53. Madigan, Tim (2010). "The Paradoxes of Arthur Balfour". Philosophy Now.
  54. 1 2 3 4 Longworth, Philip (1985). The unending vigil: a history of the Commonwealth War Graves Commission, 1917-1984. Leo Cooper in association with Secker & Warburg.
  55. Sigler, Carolyn, ed. (1997). Alternative Alices: Visions and Revisions of Lewis Carroll's "Alice" Books. Lexington, KY: University Press of Kentucky. pp. 340–347.
  56. Dickinson, Evelyn (20 June 1902). "Literary Note and Books of the Month". United Australia. Vol. II (12).
  57. "Trinity College, University of Cambridge". BBC Your Paintings. Archived from the original on 11 May 2014.
  58. Raper, P. E. (1989). Dictionary of Southern African Place Names. Jonathan Ball Publishers. p. 68. ISBN   978-0-947464-04-2 via Internet Archive.
  59. "The London Gazette" . Retrieved 24 July 2016.
  60. 1 2 3 4 "Page 1643". The Peerage. Retrieved 24 April 2016.
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  62. "Honorary Graduates of the University" (PDF). University of Liverpool. Retrieved 12 May 2019.
  63. "Honorary Graduates" (PDF). University of Sheffield. Retrieved 12 May 2019.
  64. "University of Toronto Honorary Degree Recipients 1850 - 2016" (PDF). University of Toronto. Retrieved 12 May 2019.
  65. "Honour for Earl of Balfour" . The Scotsman (25, 446). 17 December 1924. p. 8 via British Newspaper Archive.
  66. Davies, Edward J. (2013). "The Balfours of Balbirnie and Whittingehame". The Scottish Genealogist (60): 84–90.

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Further reading


Specialty studies


Primary sources

Political offices
Preceded by
Sir Charles Dilke
President of the Local Government Board
Succeeded by
Joseph Chamberlain
Preceded by
The Earl of Dalhousie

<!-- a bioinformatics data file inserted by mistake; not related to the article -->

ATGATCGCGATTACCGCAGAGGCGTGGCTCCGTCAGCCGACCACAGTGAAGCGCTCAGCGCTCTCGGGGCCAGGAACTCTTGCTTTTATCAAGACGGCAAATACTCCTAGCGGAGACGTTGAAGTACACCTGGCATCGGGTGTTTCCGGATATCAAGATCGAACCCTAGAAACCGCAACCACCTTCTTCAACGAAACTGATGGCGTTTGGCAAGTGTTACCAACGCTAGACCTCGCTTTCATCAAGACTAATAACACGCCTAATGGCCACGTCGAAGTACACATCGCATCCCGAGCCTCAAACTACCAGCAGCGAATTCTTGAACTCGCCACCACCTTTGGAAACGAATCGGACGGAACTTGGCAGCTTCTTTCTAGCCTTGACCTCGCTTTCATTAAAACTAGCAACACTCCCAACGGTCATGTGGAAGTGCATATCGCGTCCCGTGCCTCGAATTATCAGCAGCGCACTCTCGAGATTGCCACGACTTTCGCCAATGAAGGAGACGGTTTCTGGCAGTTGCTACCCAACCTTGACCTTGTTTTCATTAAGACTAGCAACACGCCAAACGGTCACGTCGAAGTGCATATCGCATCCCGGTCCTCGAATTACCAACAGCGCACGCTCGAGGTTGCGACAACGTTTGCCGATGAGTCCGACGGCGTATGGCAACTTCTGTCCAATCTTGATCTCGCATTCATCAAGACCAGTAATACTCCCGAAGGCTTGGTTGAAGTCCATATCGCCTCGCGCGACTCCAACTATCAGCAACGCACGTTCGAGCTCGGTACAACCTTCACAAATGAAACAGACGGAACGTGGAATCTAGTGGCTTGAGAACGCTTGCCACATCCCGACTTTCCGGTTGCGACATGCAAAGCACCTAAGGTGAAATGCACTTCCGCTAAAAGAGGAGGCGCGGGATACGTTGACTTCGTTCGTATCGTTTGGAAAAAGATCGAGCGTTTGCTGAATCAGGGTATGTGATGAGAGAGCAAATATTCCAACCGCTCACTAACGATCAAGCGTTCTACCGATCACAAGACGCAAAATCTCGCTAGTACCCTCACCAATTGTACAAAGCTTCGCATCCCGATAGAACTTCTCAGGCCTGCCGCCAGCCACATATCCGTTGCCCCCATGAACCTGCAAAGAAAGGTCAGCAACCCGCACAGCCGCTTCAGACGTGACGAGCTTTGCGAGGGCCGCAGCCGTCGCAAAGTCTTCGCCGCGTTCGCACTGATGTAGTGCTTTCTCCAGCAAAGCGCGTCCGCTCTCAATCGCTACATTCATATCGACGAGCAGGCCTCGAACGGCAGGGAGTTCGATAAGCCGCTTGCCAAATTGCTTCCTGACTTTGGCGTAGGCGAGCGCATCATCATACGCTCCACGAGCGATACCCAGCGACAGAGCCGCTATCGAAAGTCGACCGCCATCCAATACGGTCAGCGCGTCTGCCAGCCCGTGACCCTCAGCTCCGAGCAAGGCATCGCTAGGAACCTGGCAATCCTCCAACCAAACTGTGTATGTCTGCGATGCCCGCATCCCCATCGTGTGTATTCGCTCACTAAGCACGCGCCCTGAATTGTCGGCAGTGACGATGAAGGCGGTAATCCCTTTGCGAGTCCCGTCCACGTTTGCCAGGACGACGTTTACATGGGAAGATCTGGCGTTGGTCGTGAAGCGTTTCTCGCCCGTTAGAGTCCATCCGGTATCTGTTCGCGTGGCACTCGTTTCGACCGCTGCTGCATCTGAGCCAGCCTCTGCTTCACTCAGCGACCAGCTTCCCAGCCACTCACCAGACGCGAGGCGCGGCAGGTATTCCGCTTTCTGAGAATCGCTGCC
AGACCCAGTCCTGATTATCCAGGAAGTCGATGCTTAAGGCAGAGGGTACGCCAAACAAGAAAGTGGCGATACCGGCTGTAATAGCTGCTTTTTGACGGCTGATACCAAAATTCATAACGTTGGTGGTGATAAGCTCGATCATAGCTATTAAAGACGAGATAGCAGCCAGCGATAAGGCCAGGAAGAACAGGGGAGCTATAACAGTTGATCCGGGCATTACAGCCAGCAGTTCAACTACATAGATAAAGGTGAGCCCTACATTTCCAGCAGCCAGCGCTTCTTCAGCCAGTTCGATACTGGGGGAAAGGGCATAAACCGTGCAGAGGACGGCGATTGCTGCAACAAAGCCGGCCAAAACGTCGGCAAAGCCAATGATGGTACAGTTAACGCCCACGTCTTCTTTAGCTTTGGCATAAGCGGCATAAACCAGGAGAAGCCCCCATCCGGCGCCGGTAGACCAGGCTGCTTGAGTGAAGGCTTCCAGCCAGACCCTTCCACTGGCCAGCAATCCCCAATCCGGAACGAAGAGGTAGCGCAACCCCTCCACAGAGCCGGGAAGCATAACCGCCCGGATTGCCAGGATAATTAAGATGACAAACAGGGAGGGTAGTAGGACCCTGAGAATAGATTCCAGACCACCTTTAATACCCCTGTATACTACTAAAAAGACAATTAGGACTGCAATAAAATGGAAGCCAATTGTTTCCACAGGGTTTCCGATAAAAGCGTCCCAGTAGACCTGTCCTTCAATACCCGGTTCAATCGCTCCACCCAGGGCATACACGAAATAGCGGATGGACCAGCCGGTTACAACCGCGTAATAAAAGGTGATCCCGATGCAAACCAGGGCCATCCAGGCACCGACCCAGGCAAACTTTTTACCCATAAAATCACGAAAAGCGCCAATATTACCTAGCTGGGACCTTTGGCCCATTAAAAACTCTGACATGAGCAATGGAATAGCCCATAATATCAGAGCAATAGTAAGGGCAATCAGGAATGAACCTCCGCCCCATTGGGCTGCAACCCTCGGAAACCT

Secretary for Scotland
Succeeded by
The Marquess of Lothian
Preceded by
Sir Michael Hicks-Beach
Chief Secretary for Ireland
Succeeded by
William Lawies Jackson
Preceded by
W. H. Smith
First Lord of the Treasury
Succeeded by
William Ewart Gladstone
Leader of the House of Commons
Preceded by
The Earl of Rosebery
First Lord of the Treasury
Succeeded by
Sir Henry Campbell-Bannerman
Preceded by
Sir William Vernon Harcourt
Leader of the House of Commons
Preceded by
The 3rd Marquess of Salisbury
Lord Privy Seal
Succeeded by
The 4th Marquess of Salisbury
Prime Minister of the United Kingdom
12 July 1902 4 December 1905
Succeeded by
Sir Henry Campbell-Bannerman
Preceded by
Sir Henry Campbell-Bannerman
Leader of the Opposition
Succeeded by
Bonar Law
Preceded by
Winston Churchill
First Lord of the Admiralty
Succeeded by
Sir Edward Carson
Preceded by
The Viscount Grey of Fallodon
Foreign Secretary
10 December 1916 23 October 1919
Succeeded by
The Earl Curzon of Kedleston
Preceded by
The Earl Curzon of Kedleston
Lord President of the Council
Succeeded by
The 4th Marquess of Salisbury
Preceded by
The Marquess Curzon of Kedleston
Lord President of the Council
Succeeded by
The Lord Parmoor
Parliament of the United Kingdom
Preceded by
Robert Dimsdale
Member of Parliament for Hertford
Succeeded by
Abel Smith
New constituency Member of Parliament for Manchester East
Succeeded by
Thomas Gardner Horridge
Preceded by
Alban Gibbs
Sir Edward Clarke
Member of Parliament for the City of London
February 19061922
With: Sir Edward Clarke to June 1906
Sir Frederick Banbury from June 1906
Succeeded by
Edward Grenfell
Sir Frederick Banbury
Party political offices
Preceded by
W. H. Smith
Conservative Leader in the Commons
Succeeded by
Bonar Law
Preceded by
The 3rd Marquess of Salisbury
Leader of the British Conservative Party
Academic offices
Preceded by
The Lord Reay
Rector of the University of St Andrews
Succeeded by
The Marquess of Dufferin and Ava
Preceded by
The Earl of Lytton
Rector of the University of Glasgow
Succeeded by
John Eldon Gorst
Preceded by
Lord Glencorse
Chancellor of the University of Edinburgh
Succeeded by
J. M. Barrie
Preceded by
The Lord Rayleigh
Chancellor of the University of Cambridge
Succeeded by
Stanley Baldwin
New institution Visitor of Girton College, Cambridge
Succeeded by
The Earl Baldwin of Bewdley
Peerage of the United Kingdom
New creation Earl of Balfour
Succeeded by
Gerald William Balfour
Awards and achievements
Preceded by
John Ringling
Cover of Time Magazine
13 April 1925
Succeeded by
Walter P. Chrysler
Preceded by
The Earl of Rosebery
Oldest living Prime Minister of the United Kingdom
Succeeded by
David Lloyd George
Scottish feudal lordship
Preceded by
Sir Charles Dalrymple
Lord and Baron of Hailes
Succeeded by
Gerald William Balfour